To some it may seem heavy handed symbolism, but in this case the traditional tie is colonialism; referenced by Waititi in his maiden speech last year when he quoted Te Whakatōhea tīpuna Mokomoko: “tangohia te taura i taku kakī, kia waiata au i taku waiata" [Take the noose from around my neck so that I may sing my song.]

For Waititi, who says he was wearing “Māori business attire” (and who looked a lot smarter than many other politicians in his hei tiki, pōtae and suit; he and Māori Party co-leader Debbie Ngarewa-Packer are both naturally stylish), it was about the right to represent his people in the attire he chose to wear “and that our mana motuhake is felt and asserted in this place, in parliament”.

"It has everything to do with the right of Māori to be Māori, whether in Parliament or in the pub," he later shared.

Below, Bobby Campbell Luke (Ngāti Ruanui), an incredibly talented fashion designer currently in the final year of his PhD, reflects on the wider meaning of the whole tie saga - and why flexing a right to cultural agency is more than just a fashion accessory.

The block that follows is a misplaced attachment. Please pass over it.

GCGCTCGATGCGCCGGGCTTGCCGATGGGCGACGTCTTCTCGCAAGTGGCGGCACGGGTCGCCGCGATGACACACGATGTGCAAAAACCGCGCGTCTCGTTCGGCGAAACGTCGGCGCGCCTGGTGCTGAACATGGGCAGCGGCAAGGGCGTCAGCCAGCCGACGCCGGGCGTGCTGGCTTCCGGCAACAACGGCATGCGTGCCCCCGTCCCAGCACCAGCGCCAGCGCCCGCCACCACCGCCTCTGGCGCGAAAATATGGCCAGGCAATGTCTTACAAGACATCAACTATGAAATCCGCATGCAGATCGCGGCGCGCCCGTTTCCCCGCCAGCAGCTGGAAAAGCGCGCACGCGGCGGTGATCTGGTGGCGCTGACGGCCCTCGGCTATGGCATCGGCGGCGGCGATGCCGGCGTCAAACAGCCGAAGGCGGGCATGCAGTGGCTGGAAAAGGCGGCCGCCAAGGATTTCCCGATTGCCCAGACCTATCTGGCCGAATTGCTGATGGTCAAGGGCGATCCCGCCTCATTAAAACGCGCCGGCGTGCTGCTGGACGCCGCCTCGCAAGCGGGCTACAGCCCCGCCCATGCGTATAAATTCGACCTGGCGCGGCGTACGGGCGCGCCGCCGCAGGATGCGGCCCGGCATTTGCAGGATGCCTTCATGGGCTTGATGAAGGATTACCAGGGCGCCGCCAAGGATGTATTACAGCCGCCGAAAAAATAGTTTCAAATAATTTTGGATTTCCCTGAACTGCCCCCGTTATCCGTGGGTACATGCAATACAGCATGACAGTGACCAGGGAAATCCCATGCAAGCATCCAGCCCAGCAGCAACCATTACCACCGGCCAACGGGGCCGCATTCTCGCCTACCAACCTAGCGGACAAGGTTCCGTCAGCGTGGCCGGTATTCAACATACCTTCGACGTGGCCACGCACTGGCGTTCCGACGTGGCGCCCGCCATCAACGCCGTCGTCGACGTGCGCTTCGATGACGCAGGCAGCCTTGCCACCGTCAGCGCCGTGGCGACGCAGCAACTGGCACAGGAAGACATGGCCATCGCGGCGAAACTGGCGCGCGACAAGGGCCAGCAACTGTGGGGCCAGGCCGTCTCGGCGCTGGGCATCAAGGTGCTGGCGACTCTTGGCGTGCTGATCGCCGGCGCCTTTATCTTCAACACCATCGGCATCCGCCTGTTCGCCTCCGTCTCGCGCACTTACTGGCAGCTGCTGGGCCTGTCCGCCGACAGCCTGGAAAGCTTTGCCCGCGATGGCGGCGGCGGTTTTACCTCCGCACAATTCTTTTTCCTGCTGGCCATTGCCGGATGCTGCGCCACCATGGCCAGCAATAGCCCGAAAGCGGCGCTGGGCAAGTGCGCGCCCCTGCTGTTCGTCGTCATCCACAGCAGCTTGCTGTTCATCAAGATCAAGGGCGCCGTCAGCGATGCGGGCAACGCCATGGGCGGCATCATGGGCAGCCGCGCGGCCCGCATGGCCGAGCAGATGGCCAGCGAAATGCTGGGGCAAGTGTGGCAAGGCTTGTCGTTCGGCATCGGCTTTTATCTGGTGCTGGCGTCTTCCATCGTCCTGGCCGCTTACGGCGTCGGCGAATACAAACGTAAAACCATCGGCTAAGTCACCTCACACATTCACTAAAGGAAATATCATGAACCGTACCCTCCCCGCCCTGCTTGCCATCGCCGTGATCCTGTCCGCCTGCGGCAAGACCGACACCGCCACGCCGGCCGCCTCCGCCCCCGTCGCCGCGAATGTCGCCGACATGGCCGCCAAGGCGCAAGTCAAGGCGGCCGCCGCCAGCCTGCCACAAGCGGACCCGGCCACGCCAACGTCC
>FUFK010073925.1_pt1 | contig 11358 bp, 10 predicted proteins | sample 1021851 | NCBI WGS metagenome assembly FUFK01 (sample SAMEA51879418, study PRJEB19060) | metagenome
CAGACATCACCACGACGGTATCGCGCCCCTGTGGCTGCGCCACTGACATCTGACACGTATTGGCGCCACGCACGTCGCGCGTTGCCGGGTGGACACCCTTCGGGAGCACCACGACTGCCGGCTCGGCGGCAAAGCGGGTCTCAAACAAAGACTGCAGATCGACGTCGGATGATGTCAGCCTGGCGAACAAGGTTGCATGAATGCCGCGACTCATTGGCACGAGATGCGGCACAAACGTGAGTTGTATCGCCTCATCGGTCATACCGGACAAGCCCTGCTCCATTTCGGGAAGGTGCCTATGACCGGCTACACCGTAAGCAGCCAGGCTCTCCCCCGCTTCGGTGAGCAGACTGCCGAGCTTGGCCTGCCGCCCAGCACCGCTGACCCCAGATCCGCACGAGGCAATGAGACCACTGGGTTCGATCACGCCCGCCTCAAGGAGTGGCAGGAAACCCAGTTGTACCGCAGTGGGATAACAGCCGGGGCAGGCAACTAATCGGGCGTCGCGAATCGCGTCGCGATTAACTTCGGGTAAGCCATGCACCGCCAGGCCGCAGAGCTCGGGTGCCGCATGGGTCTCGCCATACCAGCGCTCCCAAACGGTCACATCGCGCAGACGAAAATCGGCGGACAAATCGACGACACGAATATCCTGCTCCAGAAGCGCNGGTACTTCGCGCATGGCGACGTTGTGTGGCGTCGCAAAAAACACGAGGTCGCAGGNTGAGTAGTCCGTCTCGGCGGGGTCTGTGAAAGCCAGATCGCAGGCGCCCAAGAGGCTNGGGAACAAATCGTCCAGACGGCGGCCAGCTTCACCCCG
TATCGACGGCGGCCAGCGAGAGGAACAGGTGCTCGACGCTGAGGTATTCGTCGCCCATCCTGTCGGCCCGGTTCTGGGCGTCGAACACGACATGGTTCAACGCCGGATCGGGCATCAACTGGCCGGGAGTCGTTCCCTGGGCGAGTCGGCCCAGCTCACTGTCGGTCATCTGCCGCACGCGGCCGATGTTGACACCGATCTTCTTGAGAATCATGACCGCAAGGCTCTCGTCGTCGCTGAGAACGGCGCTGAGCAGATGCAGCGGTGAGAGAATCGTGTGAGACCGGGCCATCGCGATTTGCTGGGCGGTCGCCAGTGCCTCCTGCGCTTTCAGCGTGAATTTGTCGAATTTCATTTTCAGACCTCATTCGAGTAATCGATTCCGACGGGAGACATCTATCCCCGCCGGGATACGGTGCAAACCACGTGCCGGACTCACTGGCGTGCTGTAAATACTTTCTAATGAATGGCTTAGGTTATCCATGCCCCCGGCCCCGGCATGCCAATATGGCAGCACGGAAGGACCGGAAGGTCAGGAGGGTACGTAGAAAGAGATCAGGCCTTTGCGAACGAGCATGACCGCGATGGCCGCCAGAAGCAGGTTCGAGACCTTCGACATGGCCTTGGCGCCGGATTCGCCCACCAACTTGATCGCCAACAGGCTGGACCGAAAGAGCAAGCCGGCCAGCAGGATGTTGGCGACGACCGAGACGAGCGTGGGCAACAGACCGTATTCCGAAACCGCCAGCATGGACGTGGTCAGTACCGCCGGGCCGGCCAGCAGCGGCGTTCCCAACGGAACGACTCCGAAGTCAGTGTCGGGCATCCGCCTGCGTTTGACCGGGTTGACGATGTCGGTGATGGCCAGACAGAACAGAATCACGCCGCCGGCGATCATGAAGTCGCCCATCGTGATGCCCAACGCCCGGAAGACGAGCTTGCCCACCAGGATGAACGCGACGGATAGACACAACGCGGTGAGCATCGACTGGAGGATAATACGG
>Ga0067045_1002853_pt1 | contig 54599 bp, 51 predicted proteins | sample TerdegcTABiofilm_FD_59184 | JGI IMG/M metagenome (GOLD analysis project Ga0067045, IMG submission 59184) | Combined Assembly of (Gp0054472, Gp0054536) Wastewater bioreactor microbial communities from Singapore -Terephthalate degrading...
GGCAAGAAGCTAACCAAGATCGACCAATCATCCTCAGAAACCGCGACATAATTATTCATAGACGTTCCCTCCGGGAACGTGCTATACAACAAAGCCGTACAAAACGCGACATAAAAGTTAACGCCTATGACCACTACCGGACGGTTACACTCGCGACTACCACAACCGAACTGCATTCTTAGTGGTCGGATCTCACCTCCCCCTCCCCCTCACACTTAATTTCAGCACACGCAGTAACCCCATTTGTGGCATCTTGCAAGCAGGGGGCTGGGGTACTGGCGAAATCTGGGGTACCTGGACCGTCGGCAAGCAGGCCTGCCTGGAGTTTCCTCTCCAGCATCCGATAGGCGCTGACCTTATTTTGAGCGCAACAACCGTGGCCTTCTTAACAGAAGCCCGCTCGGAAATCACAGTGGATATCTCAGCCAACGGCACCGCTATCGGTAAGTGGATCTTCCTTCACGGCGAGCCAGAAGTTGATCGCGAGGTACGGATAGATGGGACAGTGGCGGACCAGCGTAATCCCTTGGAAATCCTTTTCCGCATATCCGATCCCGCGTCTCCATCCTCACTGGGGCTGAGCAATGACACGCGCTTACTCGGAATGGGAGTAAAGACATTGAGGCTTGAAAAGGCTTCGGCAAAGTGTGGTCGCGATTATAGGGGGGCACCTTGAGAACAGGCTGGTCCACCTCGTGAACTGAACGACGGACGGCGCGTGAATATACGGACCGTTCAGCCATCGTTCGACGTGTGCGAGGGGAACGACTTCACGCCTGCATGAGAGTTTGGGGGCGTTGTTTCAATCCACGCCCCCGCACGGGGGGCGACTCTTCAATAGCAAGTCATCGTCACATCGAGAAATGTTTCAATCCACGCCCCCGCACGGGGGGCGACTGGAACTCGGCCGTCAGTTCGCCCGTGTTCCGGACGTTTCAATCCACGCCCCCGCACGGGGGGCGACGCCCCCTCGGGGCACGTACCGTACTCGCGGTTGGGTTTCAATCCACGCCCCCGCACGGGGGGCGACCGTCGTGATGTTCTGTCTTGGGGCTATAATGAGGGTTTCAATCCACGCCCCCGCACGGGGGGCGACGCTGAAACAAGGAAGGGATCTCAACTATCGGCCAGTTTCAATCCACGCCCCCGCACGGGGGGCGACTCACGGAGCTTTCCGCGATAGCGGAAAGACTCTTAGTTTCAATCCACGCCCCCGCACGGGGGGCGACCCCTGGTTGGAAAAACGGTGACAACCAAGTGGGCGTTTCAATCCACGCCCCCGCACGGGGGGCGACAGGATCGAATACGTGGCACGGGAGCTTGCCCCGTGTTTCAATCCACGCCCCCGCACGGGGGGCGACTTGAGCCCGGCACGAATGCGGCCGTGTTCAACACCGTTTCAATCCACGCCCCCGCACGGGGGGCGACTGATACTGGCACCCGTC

With all that is happening in the world, fruitful debate and protest is a form of voicing a larger conversation of imbued prejudice and adherence to colonial codes, particularly within our political arena. Re-affirming the importance of valuing a sartorial gaze, Te Paati Māori co-leader Rawiri Waititi did exactly that: not by making political statement, but by defending his right.

“It's not about ties, it's about cultural identity mate,” he said while exiting the chamber after being kicked out by speaker Trevor Mallard.

Flexing our right to cultural agency is more than a fashion accessory. It is not only classified by its physical materiality but, more importantly, by its spiritual significance. Taonga Tuku Iho - ‘Hua a te whenua, me te Moana’ - our gift from the land and the sea’.